Sunday, March 26, 2017

The EU At 60 Looks For A New Breath, Despite The Brexit

The European leaders on Saturday declared their willingness to make a fresh start, 60 years after the signing of the founding treaty of their Union, now fragile, including by the divorce decided by the United Kingdom.

"Demonstrating today that you are the leaders of Europe," said European Council President Donald Tusk to the 27 heads of state and government meeting in the Capitol in the same room of Horace and Curiace Was the founding treaty of the European Union on 25 March 1957.

But, without British Prime Minister Theresa May, who decided to launch Wednesday the separation procedure with the European bloc.
The heads of state and government of the 27 countries, welcomed under the bright sun by the head of the Italian government, Paolo Gentiloni, have in turn passed through the great square of the Capitol, designed by Michelangelo, before signing a new solemn commitment in In favor of Europe.

"There are signatures that last," said European Commission President Jean-Claude Juncker by initiating this document, the "Rome Declaration", with the same pen used 60 years ago by his Luxembourg predecessor.

- Union "one and indivisible" -
In 1957, Germany, France, Italy and the Benelux countries (Belgium, the Netherlands, and Luxembourg) pledged to "lay the foundations for an ever closer union among the peoples of Europe".

But "we stopped and this provoked in the public opinion a crisis of rejection, it made flourish the nationalisms that were thought relegated to the forgetful ones," declared before the signing ceremony the head of the Italian government Paolo Gentiloni.

But, he assured, "we learned the lesson, the Union chooses to leave."

In their declaration, the 27 reaffirm that their "Union is one and indivisible", in explicit response to the Brexit. "We will ensure that the Brexit is not done" to the detriment of Europe ", warned on this subject the French President Fran├žois Hollande.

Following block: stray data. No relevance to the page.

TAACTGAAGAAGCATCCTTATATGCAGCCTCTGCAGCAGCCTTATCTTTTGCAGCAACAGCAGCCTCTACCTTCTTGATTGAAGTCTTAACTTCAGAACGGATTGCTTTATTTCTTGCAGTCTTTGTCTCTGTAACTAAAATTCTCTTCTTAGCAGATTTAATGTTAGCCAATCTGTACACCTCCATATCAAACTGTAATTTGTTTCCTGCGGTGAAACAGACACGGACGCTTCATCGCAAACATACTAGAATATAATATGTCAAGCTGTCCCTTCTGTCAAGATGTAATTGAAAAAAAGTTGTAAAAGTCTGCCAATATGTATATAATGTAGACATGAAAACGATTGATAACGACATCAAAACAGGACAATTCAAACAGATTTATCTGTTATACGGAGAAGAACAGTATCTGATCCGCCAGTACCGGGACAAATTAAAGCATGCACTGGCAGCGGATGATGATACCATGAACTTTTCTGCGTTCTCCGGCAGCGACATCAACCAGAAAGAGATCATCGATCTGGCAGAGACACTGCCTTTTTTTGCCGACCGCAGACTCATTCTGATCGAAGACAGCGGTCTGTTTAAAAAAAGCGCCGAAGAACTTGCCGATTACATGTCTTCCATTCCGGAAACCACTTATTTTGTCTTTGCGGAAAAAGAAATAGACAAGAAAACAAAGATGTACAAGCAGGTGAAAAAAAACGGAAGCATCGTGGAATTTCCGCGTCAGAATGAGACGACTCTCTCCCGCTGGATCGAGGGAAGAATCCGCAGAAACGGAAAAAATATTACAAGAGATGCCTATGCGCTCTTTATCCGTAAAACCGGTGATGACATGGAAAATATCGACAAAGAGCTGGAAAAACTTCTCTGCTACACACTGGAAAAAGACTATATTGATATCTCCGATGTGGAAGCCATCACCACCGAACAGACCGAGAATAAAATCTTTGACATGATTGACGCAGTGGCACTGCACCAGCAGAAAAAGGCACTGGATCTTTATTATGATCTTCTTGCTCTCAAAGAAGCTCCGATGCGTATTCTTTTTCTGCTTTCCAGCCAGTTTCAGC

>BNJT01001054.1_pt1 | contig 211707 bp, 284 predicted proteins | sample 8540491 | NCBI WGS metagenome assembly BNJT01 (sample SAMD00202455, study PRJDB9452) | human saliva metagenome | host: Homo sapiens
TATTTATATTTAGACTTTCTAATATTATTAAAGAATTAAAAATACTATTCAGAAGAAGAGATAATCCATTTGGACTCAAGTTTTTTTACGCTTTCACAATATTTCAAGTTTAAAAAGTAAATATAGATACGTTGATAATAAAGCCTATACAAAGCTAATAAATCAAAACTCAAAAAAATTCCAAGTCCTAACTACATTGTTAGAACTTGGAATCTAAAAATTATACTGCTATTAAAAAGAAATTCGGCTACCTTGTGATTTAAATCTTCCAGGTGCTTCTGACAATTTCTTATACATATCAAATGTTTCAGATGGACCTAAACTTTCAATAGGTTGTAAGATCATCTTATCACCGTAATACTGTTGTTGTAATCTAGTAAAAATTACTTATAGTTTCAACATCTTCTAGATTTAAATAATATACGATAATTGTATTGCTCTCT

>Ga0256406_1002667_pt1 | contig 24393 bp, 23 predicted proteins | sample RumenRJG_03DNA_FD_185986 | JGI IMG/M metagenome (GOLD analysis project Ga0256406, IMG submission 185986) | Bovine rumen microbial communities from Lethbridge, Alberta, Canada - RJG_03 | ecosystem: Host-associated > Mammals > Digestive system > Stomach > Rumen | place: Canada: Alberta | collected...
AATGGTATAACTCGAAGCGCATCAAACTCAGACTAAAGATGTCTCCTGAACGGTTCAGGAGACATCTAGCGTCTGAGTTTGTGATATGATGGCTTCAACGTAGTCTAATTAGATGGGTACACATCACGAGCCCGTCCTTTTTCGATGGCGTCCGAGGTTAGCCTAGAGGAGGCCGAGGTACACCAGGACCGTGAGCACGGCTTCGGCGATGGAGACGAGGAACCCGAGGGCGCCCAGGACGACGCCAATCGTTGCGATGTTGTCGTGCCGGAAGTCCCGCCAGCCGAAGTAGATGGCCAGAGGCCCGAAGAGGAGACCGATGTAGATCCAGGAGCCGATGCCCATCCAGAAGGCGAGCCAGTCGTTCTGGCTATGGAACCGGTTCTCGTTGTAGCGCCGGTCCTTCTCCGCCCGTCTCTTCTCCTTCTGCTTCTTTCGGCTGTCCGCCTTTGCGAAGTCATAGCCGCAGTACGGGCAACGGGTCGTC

It is, however, a Europe in full storm that celebrates its 60th anniversary against the winds of discord, doubt, and popular distrust.

More Europe, another Europe or against Europe: thousands of people - pro and anti-EU - parade Saturday in Rome, without incident, in various processions, under high surveillance.

"We are here to demand a Europe that is not that of banks and bureaucracy but of the rights of workers and students," explained 22-year-old international science student Giovanni Zannier.
At the same time, tens of thousands of Europeans took to the streets of London, Berlin or Warsaw to mark their attachment to the Union of 28, which is now weakened by the departure of the British.

Brexit, but also migratory waves, economic slump, jihadist attacks and identity withdrawal: designed six to rebuild Europe after the Second World War, the Union of 27 is going through the worst crisis in its history.

- "Different Rhythms" -

"Today in Rome, we renew the unique alliance of free nations that was launched sixty years ago by our predecessors," Tusk said.
But beyond the pious wishes, Saturday's "Declaration of Rome" itself could not escape the divisions that oppose the Europeans, especially those of the West and the East.

Thus, the Europe with "several speeds", the disputed dispute, has become in the Rome Declaration a Europe with "different rhythms".

The 27 undertake to "act together, if necessary at different rates and with different intensity while moving in the same direction, as we have done in the past, in accordance with the Treaties and leaving the door open To those who wish to join us later ".

A paragraph carefully drafted to try to reassure Poland and the other reluctant countries, who fear to be excluded from the "club" because of their recurrent opposition to the Brussels projects, as for example migration policies.

"A multi-speed Europe does not mean that there is not a Europe that is common to all," said German Chancellor Angela Merkel.

No comments: